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Extras

Westerfeld, Scott (Book - 2011 )
Average Rating: 4 stars out of 5.
Extras
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After rebel Tally Youngblood brings down the uglies/pretties/specials regime, fame, instead of beauty, becomes the new world order, and fifteen-year-old Aya Fuse embarks on a dangerous plan to boost her popularity ranking.
Authors: Westerfeld, Scott
Title: Extras
Publisher: New York : Simon Pulse, 2011, c2007
Edition: Simon Pulse ed
Characteristics: 399 p. ;,22 cm
Series:
Statement of Responsibility: Scott Westerfeld
Notes: Extras is the fourth book of the Uglies "trilogy".
Sequel to: Specials
Summary: After rebel Tally Youngblood brings down the uglies/pretties/specials regime, fame, instead of beauty, becomes the new world order, and fifteen-year-old Aya Fuse embarks on a dangerous plan to boost her popularity ranking.
ISBN: 1442419784
9781442419780
1442430079
9781442430075
Branch Call Number: y WESTERFEL 2011
Subject Headings: Conformity Juvenile fiction Teenage girls Juvenile fiction Ugliness Juvenile fiction Dystopias Juvenile fiction Fame Juvenile fiction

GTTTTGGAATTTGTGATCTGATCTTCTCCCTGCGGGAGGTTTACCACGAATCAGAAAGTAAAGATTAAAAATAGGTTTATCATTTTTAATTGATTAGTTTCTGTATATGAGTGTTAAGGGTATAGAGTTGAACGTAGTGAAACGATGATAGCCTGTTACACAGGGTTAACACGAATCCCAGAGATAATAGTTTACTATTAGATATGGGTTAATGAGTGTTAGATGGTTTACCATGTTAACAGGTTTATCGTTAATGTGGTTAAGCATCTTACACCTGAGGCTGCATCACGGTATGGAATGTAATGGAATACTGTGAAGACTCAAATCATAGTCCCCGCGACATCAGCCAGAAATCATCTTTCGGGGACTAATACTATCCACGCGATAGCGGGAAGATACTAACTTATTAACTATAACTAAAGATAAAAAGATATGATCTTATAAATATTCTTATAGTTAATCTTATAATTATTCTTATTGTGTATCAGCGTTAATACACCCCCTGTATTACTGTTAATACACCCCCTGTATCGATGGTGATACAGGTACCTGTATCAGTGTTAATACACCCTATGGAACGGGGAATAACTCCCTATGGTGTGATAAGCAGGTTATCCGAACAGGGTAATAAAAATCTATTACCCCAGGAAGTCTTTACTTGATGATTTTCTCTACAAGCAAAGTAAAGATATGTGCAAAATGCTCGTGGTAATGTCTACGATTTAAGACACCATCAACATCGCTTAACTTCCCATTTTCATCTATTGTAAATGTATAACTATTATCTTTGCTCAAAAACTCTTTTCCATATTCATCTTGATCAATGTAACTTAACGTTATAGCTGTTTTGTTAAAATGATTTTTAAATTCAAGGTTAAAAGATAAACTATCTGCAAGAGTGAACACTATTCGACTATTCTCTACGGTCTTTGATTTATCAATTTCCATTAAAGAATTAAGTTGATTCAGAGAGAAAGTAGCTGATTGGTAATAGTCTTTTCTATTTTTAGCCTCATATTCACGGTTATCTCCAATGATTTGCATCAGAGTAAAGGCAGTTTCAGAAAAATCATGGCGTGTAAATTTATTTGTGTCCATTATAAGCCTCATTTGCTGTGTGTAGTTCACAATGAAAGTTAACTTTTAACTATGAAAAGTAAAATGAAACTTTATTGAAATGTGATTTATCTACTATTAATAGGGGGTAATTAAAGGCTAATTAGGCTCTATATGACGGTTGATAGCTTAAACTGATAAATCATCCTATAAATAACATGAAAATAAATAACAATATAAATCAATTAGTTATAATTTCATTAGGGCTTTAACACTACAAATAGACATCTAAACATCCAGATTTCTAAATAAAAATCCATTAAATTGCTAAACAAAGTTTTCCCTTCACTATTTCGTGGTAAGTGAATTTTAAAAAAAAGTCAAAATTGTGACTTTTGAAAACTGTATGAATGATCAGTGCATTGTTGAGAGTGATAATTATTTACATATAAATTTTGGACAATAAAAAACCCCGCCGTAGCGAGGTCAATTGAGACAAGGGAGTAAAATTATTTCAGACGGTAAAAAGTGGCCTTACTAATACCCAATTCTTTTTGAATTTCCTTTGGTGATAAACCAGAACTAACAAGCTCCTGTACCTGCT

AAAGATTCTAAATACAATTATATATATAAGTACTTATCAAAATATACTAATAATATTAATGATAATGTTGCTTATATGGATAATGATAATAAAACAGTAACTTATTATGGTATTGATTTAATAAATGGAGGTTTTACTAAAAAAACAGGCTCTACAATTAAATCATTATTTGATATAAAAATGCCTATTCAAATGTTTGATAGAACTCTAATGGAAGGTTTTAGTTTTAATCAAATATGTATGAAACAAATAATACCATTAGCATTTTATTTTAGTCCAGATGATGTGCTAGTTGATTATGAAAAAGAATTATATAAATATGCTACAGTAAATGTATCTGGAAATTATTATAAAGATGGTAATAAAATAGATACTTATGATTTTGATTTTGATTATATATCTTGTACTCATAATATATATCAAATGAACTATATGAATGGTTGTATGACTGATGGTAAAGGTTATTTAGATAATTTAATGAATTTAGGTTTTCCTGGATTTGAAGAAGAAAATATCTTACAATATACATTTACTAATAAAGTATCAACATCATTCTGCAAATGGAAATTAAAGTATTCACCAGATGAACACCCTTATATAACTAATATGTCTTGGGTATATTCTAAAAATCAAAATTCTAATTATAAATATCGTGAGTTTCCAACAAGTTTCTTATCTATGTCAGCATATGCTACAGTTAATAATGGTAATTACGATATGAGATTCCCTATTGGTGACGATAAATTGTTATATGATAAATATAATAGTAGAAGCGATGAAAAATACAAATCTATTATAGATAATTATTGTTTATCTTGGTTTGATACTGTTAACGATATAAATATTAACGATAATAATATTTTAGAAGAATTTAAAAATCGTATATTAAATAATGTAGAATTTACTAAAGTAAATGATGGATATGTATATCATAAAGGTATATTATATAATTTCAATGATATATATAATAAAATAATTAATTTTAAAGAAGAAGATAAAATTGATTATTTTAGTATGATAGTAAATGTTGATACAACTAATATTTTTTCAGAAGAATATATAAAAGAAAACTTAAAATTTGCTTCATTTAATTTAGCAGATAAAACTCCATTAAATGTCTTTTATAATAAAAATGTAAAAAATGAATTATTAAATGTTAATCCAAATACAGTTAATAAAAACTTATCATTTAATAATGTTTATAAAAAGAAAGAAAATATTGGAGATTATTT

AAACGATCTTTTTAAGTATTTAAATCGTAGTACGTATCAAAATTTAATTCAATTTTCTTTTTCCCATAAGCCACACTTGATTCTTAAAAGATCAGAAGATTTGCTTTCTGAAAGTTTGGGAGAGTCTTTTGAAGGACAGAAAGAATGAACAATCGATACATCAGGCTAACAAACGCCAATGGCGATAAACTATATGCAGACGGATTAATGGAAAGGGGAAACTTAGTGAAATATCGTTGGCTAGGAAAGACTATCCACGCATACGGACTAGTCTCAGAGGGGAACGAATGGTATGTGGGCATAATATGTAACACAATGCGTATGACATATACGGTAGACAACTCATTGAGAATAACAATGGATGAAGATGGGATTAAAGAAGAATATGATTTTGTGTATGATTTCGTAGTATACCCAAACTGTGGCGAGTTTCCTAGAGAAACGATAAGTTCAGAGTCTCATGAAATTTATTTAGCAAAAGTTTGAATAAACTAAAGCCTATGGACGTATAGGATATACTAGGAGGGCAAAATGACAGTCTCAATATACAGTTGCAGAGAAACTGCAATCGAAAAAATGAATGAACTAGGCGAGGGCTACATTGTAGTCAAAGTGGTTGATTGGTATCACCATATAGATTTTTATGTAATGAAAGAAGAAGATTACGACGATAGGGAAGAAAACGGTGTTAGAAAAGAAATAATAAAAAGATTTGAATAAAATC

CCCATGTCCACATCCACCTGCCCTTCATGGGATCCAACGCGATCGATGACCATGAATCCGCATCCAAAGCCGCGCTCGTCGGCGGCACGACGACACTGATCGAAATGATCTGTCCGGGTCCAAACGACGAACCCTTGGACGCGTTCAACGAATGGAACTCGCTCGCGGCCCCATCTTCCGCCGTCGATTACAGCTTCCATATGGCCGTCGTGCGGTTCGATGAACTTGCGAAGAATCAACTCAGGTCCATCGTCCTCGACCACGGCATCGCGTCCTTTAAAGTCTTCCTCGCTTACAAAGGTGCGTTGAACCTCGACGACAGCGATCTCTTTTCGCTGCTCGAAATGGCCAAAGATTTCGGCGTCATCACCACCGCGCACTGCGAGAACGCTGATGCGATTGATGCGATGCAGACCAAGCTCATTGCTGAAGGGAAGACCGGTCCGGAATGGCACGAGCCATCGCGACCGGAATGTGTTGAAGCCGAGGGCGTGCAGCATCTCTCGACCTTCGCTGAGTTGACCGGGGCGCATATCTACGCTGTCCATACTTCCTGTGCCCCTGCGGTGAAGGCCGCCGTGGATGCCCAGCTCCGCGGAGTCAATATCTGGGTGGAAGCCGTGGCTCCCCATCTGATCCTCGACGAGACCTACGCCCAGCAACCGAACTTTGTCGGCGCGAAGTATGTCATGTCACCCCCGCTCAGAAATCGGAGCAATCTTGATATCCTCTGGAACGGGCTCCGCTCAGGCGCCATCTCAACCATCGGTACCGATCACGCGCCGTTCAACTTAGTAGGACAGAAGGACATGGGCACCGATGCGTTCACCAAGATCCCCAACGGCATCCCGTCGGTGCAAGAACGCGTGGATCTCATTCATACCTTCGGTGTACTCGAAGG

Genre/Form: Young adult fiction
Science fiction
Topical Term: Conformity
Teenage girls
Ugliness
Dystopias
Fame
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After rebel Tally Youngblood brings down the uglies/pretties/specials regime, fame, instead of beauty, becomes the new world order, and fifteen-year-old Aya Fuse embarks on a dangerous plan to boost her popularity ranking.


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Jun 19, 2014
  • ForTheLoveOfMusic rated this: 5 stars out of 5.

Honestly, this series is my favorite books of all time. I love the suspense, the tech, the way society is described in here! I cannot imagine a more perfect book

May 25, 2014
  • Violet_Otter_9 rated this: 4 stars out of 5.

An extension of the uglies series. The books before this never really let you embrace the whole being of specials. Cruel, sharp, toxic. Doing good while getting away with " Small things" that uglies never would get away with. This book is told from Ayas p.o.v and COMPLETELY finishes off the series with explaining everything and adding the icy frosting to all the realistic and varying characters.

I didn't really like this last book o of the uglies trilogy, and I think it should have ended at specials.

Nov 05, 2013
  • vwruleschick rated this: 2.5 stars out of 5.

This book takes place about 3 years after the last book and follows Aya's perspective who is Japan. She is the younger sister of an up-and-coming famous person and the culture of this group is based on popularity, kicking stories (blogging), parties, etc. I was dispointed with the lack of character development in this installment (main and supporting). Felt cheesy.

Jun 17, 2013
  • ABenoit rated this: 5 stars out of 5.

Love Aya. Shes awesome